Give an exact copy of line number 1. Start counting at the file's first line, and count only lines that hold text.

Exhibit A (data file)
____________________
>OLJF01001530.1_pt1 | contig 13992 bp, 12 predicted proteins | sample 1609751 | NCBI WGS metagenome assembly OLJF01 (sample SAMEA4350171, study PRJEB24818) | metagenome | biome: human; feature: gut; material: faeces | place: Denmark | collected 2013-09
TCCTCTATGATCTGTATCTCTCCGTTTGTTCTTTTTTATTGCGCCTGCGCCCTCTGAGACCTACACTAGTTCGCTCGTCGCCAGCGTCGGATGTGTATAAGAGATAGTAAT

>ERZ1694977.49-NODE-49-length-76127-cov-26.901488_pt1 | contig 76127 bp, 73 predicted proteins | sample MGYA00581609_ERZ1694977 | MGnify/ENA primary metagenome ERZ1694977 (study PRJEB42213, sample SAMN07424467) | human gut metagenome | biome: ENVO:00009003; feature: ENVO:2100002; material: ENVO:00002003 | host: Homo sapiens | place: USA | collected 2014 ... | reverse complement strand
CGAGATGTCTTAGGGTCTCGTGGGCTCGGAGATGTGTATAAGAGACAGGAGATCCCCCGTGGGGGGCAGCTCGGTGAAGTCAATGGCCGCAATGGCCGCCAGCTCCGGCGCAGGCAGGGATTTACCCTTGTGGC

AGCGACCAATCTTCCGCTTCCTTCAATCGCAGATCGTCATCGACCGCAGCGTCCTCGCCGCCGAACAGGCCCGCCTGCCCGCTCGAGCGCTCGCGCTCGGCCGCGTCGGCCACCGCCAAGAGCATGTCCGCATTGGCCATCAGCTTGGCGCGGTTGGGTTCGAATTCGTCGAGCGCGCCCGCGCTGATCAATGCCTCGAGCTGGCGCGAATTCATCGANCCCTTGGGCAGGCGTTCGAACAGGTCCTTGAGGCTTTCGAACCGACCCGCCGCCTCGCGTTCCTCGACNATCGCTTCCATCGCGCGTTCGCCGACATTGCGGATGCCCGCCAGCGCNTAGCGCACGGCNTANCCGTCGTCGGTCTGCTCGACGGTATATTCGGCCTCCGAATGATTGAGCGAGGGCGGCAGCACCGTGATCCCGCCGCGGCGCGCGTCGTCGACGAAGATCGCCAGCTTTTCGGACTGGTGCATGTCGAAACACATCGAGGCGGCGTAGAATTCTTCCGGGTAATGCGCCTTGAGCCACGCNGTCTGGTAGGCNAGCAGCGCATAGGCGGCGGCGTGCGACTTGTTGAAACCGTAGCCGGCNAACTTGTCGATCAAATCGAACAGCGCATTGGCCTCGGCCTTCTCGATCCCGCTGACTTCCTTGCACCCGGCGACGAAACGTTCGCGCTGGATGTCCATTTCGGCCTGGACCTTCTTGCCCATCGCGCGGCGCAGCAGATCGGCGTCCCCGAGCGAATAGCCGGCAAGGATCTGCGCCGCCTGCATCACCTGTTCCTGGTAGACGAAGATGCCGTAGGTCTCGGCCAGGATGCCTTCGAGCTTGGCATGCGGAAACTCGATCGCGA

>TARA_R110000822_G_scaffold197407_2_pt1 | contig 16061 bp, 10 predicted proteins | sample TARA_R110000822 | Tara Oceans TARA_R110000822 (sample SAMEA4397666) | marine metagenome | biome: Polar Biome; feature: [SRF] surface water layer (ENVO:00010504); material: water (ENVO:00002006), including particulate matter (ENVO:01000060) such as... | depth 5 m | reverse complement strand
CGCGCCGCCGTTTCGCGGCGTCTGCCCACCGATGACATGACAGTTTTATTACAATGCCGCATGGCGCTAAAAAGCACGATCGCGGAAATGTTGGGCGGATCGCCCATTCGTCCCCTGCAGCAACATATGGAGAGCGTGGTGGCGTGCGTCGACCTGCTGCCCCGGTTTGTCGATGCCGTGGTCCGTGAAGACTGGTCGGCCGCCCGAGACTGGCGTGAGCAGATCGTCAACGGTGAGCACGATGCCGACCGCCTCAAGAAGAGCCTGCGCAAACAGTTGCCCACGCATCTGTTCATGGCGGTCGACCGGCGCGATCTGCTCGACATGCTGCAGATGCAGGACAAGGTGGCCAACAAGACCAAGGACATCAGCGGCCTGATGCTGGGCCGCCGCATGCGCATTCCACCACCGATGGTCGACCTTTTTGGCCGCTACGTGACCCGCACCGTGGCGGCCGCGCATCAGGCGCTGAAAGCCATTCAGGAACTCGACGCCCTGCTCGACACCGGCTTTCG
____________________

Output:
>OLJF01001530.1_pt1 | contig 13992 bp, 12 predicted proteins | sample 1609751 | NCBI WGS metagenome assembly OLJF01 (sample SAMEA4350171, study PRJEB24818) | metagenome | biome: human; feature: gut; material: faeces | place: Denmark | collected 2013-09